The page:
Te Akau Salutes Gus & Karen Clutterbuck

Date: 1 Jan 2021

Te Akau Salutes Gus & Karen Clutterbuck

Te Akau Singapore assistant trainer Gus Clutterbuck and his wife Karen are retiring, and returning to live in New Zealand.

A former top jockey, with over 400 wins, and successful trainer in New Zealand, Clutterbuck joined Te Akau to run Te Akau's South Island stable at Belmont Lodge, Rangiora before heading off with Mark Walker to set up stables in 2010 at Kranji racecourse. A renowned kind horseman, he particularly enjoys seeing the rise of young jockeys and people in the industry.

Riding Master Noel Harris once recalled he employed the same crooning trick he first noticed Clutterbuck doing.

“If you start talking and singing to them (horses) it's amazing how much they'll relax, even the fiery ones,” he said. “And if you pat them and talk to them in the barriers they'll jump out and relax in the run too.”

“We've been with Te Akau for 18 years and did a stint down South at Rangiora,” Clutterbuck said. “It was good for South Island racing and strengthened the racing there and it's never looked back, really. We took some future champion horses down there and South Island racing has continued to get stronger.

“We're going back to Rangiora, because Karen's mum is still there, and we'll find something around there. We're looking forward to a break and following Te Akau and going up to see Jamie (Richards) and see the horses at Matamata.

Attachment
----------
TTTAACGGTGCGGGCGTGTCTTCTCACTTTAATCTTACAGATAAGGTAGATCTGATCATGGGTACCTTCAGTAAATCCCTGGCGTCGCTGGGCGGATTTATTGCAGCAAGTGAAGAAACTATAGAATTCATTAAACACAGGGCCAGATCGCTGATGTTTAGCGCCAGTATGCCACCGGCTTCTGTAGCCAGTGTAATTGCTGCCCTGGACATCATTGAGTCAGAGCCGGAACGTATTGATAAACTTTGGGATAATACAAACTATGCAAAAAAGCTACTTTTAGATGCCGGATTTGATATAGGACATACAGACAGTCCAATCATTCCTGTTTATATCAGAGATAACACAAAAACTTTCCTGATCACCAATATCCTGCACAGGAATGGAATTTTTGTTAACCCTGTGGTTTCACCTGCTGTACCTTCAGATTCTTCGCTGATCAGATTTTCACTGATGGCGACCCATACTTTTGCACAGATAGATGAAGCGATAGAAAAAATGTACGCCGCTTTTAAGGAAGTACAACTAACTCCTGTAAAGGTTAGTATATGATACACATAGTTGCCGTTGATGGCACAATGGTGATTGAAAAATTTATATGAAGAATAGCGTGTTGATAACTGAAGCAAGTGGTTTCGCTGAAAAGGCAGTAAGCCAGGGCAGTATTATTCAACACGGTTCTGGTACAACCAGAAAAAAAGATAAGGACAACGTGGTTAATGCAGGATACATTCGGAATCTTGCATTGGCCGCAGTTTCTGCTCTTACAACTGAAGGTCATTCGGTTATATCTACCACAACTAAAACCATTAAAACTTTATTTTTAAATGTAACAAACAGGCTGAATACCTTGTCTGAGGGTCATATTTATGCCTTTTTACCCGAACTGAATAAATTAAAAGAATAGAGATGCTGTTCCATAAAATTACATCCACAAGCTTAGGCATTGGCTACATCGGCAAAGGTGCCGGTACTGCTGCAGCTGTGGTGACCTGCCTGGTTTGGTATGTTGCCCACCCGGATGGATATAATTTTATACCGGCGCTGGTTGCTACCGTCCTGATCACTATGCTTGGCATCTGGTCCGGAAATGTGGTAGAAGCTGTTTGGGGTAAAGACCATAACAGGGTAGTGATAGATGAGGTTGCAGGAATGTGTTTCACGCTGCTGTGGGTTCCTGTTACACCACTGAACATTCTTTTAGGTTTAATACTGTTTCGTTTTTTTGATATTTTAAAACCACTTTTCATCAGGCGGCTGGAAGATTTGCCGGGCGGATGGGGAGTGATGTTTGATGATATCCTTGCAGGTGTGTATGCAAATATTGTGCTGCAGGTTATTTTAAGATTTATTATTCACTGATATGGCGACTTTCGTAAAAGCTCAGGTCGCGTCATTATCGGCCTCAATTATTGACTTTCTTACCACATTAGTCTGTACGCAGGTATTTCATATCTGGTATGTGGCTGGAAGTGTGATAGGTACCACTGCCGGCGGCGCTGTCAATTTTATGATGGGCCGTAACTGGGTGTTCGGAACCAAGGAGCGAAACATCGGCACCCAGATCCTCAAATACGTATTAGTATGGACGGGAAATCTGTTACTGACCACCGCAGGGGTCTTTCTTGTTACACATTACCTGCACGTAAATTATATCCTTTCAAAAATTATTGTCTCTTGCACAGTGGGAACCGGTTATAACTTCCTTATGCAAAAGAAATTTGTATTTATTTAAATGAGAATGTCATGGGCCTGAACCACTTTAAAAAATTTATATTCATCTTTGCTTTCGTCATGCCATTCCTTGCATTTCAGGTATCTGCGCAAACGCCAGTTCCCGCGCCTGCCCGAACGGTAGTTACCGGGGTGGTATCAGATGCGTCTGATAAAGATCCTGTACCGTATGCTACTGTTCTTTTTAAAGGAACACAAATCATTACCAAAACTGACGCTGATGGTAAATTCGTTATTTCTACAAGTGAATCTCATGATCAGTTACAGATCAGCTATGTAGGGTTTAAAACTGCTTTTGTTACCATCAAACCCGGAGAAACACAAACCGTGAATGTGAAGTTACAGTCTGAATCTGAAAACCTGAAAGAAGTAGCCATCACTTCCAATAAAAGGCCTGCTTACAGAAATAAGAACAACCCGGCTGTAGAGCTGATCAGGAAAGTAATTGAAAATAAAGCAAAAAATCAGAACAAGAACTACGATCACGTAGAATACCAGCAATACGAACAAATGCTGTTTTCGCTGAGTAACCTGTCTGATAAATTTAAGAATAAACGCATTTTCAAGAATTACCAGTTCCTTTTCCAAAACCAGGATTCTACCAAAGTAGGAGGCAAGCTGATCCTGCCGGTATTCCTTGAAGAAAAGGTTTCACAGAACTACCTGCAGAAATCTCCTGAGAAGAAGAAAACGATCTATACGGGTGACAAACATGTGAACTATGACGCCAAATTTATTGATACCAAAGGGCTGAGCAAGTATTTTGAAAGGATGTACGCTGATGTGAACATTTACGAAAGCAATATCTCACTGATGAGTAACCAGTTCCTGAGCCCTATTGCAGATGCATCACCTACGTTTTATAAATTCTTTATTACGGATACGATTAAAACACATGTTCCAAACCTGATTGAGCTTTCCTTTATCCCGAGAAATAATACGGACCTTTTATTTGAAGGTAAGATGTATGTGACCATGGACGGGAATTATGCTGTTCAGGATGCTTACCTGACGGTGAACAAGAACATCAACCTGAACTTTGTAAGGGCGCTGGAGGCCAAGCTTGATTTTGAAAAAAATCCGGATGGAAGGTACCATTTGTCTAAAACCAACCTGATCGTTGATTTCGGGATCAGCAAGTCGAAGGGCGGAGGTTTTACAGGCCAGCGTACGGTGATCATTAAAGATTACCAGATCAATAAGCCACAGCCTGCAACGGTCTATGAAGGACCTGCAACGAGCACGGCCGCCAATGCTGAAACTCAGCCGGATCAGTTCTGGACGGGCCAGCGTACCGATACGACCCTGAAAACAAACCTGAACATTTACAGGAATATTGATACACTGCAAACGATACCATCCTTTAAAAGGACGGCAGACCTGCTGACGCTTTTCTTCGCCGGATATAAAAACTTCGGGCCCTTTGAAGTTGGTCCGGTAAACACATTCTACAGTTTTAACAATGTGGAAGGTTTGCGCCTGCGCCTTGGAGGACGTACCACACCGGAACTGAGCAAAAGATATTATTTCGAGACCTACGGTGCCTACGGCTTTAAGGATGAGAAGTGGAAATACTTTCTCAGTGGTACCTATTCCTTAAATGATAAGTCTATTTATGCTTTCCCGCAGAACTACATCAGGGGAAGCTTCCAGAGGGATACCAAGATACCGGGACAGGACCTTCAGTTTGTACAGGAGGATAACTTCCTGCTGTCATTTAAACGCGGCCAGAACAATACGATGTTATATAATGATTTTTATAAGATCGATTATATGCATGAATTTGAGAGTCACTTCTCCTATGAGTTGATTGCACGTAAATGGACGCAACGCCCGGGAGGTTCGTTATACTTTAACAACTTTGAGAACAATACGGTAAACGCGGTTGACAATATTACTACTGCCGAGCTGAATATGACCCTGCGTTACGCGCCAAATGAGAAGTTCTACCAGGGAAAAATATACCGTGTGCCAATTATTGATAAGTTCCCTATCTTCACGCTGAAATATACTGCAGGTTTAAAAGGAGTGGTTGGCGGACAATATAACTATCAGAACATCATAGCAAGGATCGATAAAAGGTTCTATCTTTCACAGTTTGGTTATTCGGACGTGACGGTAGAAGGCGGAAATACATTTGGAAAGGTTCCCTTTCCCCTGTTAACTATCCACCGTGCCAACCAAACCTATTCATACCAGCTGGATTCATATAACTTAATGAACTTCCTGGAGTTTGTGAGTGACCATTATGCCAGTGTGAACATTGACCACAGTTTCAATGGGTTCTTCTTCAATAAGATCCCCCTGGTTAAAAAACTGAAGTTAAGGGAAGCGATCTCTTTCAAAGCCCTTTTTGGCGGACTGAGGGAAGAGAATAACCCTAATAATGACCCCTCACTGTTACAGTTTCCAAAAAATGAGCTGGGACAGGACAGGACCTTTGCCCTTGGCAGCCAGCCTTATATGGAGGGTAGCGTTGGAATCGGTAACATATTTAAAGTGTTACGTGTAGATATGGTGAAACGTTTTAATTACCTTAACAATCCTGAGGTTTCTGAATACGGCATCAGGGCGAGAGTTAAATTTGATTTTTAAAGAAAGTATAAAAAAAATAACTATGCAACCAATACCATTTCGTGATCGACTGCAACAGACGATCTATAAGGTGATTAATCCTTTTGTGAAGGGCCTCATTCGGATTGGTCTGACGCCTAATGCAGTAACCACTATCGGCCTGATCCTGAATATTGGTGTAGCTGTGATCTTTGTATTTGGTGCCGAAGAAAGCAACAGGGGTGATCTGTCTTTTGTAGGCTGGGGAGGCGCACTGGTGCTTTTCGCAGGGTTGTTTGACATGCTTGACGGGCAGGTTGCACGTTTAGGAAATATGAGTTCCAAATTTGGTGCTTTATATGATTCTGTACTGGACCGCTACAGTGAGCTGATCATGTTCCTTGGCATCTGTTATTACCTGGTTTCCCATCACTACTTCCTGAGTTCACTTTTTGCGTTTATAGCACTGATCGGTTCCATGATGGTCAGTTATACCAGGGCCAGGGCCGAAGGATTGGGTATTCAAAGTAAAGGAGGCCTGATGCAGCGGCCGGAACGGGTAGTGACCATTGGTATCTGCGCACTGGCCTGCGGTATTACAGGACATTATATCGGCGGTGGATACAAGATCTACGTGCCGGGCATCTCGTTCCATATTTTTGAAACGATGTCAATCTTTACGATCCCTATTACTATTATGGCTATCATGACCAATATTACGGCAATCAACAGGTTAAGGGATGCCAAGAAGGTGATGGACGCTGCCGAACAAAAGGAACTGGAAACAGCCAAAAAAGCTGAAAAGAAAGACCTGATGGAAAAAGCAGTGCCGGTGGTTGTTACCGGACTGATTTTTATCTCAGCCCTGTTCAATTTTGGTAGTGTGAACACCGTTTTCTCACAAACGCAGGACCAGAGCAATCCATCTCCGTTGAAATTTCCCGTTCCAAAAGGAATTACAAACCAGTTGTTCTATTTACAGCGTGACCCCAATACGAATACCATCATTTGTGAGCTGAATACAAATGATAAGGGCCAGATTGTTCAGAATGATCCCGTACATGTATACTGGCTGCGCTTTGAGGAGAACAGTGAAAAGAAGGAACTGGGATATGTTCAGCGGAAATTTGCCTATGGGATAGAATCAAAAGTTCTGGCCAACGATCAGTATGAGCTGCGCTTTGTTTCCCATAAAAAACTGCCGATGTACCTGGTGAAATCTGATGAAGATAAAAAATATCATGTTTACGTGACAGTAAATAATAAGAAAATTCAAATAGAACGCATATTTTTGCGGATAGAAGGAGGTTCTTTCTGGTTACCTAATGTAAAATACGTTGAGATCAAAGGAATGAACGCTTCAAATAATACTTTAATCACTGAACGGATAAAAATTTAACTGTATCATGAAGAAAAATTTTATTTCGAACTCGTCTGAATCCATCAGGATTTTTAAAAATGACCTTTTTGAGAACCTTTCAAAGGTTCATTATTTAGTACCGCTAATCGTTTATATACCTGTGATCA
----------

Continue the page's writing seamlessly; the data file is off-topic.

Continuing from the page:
“It's all worked out well in Singapore, apart from Covid. It has been a beautiful place to be and so safe. We don't even lock the door. It's a wonderful country.

“Mark (Walker) has been really good to work for. Really professional and I don't think we've ever had a blue with Mark or Dave (Ellis). 

“The horses don't have to be worked as hard in Singapore, with the hot weather, and the main thing is that they acclimatize. I'd gained some knowledge about it when selling horses to the great trainer in Singapore, Teh Choon Beng, and that helped me too.

“We've won three premierships up here, after winning five beforehand in New Zealand, and we've always been around the top of the premiership each year.  

“We've enjoyed our time here and been very lucky and everyone has been very accommodating and friendly. 


“We've had a lot of good jockeys here, too. Guys like Corey Brown, Glen Boss, Michael Rodd, and Gerald Mosse. It was great to meet those guys and get to know them and their families. 

“I've really enjoyed the times when our apprentice riders have been going really well. Shafiq Rusof was twice Champion Apprentice for us and the young fella now, Hakim (Aiman Kamaruddin), is coming through the grades. 

“We've had a lot of nice horses and won good races. I like them all, whether they're fast or slow, and always just treated them all the same. They've all got their own character.

“Flying Fulton (Flying Spur), a horse that Dave bought, was the Polytrack Horse of the Year. He'd won a stakes' race at two in New Zealand and then another one at Wanganui, Chris Johnson rode him, and he came up here and won $1.2m. He relaxed, enjoyed it here and kept getting better.”

Once home, Clutterbuck is also looking forward to catching up Te Akau staff members Paul Richards (father of Jamie) and Tracy Collis.

Richards, who won 1073 races, including 44 stakes wins, has a close association. He rode for Pat Corboy, the father of Karen Clutterbuck, and famous for training Grey Way to win 51 races from Washdyke, Timaru. Richards was born in Waimate, apprenticed to Rex Cochrane, Gore, and became stable rider for Brian Anderton at White Robe Lodge, Mosgiel, while Clutterbuck was born in Mosgiel.